Trends in Face Surgery
Current Trends in Face Surgery
According to Sydney cosmetic plastic surgeon Dr Darryl Hodgkinson, the history of facial cosmetic surgery is fascinating. “If you look at the history of cosmetic surgery of the face, it was almost always a multiple staged procedure,” he says. “Patients in the ’60s would have perhaps their eyelids done and then they would be told they should wait until their 60s for a facelift. All the skin rejuvenation procedures we use now weren’t available then. The only rejuvenating treatment we had in the ’50s and ’60s was a skin dermabrasion, which was usually selected for patients who had acne scarring. Back in the ’70s, complications were so feared patients would have surgery on one side of the face and then, a week later, surgery on the other side of the face.”
“The trend for patients to have procedures done earlier is connected to the pressures of the commercial world”
“The trend for patients to have procedures done earlier is connected to the pressures of the commercial world,” he says. “There is a lot of discussion at the moment about how the older age groups have to keep working. There is also a lot of pressure on women in the 40s age group.
Personal image is very important and professional women can feel pressure from the savvy, highly skilled younger women on the way up. Some may start to lose their confidence – and work is all about confidence. So having cosmetic surgery earlier may be seen as a means of securing their social and professional status, helping to make them less vulnerable in the work place.
“In addition, the TV program Extreme Makeover has exposed the fact that more and more patients are having multiple procedures,” says Dr Hodgkinson. “What has further enhanced this new environment for face surgery are the numerous injectables available.”
Collagen was introduced in 1977 on a trial basis and then established on the market in the early ’80s. This was followed by hypoallergenic injectable fillers. More recently, anti-wrinkle injections have revolutionised the management of more niggly problems like crow’s feet and frown lines.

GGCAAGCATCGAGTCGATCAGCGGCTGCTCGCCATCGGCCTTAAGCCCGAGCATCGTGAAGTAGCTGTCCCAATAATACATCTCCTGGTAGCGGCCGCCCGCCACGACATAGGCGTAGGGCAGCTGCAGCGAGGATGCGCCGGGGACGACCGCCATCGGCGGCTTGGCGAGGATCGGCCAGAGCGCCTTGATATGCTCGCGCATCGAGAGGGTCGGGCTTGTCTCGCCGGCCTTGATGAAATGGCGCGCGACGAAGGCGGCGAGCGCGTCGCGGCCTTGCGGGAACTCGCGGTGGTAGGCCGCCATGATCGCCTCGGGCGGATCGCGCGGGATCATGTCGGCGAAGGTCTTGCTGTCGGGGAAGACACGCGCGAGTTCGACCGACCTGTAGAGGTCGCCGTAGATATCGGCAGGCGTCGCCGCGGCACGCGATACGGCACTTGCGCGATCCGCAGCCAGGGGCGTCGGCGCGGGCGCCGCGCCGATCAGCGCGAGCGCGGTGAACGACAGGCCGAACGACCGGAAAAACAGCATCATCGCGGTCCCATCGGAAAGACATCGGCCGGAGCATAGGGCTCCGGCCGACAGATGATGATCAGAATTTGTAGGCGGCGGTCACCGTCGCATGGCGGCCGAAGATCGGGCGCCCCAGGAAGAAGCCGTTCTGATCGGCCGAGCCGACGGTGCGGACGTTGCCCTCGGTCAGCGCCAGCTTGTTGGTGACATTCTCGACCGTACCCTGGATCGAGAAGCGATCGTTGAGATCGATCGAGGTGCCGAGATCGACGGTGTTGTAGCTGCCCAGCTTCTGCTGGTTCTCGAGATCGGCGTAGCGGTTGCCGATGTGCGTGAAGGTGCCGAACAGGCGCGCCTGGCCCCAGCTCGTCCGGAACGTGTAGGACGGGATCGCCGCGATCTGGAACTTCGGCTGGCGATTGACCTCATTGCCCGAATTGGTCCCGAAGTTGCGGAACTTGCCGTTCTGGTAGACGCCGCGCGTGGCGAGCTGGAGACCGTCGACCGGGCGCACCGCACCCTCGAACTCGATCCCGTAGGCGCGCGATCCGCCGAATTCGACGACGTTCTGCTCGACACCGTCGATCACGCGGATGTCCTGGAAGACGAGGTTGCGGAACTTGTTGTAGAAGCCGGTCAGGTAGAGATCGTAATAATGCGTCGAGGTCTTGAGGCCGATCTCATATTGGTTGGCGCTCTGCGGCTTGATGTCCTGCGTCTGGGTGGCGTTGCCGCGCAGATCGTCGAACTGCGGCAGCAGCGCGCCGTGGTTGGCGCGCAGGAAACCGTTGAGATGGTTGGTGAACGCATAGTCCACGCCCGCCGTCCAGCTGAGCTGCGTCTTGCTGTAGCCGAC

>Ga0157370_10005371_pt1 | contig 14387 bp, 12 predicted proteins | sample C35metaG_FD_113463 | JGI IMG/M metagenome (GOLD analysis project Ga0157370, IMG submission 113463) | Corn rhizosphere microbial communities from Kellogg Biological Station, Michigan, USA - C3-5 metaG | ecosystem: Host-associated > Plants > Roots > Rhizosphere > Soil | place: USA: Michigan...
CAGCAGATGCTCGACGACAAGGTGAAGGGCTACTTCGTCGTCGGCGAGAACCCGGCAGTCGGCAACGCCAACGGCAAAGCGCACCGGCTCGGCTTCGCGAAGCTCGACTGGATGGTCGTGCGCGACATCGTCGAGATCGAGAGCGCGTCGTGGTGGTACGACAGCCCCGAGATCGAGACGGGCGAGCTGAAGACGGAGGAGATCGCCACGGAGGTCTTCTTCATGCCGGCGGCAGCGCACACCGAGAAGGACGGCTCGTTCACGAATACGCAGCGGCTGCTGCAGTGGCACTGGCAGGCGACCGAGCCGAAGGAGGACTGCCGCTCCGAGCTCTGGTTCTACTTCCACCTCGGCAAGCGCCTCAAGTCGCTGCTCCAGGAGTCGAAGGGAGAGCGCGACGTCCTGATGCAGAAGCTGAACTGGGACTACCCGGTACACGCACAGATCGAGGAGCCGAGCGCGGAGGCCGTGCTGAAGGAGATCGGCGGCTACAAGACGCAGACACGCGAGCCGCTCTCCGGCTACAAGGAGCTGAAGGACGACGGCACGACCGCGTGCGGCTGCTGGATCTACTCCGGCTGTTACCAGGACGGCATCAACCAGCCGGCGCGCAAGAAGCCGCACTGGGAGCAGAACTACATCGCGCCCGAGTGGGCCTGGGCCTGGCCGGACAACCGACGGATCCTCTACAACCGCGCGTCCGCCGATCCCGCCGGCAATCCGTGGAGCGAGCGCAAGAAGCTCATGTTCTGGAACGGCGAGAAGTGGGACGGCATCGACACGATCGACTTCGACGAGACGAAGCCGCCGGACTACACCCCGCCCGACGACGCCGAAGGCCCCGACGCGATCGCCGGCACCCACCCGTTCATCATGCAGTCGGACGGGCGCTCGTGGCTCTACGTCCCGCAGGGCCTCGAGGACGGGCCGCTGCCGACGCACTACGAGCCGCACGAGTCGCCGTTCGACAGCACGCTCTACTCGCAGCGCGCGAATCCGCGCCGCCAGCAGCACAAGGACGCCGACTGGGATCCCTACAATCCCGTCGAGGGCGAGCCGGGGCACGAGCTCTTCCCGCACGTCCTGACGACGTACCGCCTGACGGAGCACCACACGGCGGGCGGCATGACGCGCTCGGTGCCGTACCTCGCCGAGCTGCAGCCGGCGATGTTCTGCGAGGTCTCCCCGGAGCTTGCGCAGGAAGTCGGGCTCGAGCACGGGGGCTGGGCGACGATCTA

No-one should be embarrassed about seeking out cosmetic surgery, however Dr Hodgkinson says men tend to trivialise their desires. But more importantly they also sometimes trivialise their medical history and this can be serious. “I find men have a very clear idea of what they want but it takes more time finding out their medical history,” explained Dr Hodgkinson. “Men tend to trivialise their concerns about everything. A man will tell you there’s nothing wrong and they won’t tell you their medications or the fact they get chest pains and that sort of thing.” To combat this, Dr Hodgkinson is particularly thorough with his medical history and physical examination.However, according to Dr Hodgkinson, due to a lingering embarrassment for seeking cosmetic surgery men also tend to be very well informed. With the many sources of accessible information on cosmetic surgery finding out about procedures can be done in complete privacy. “There are magazines devoted to men’s health and men are also using the internet as a valuable research tool.,” said Dr Hodgkinson. “I find they already know a lot before they even come to the first consultation.”“Men will often want to appear younger, with more definition of the jaw, or more handsome and masculine perhaps with cheek and chin implants,” explained Dr Hodgkinson. Changing or rejuvenating the face is definitely an option with cosmetic surgery; something men are rapidly taking advantage of in increasing numbers.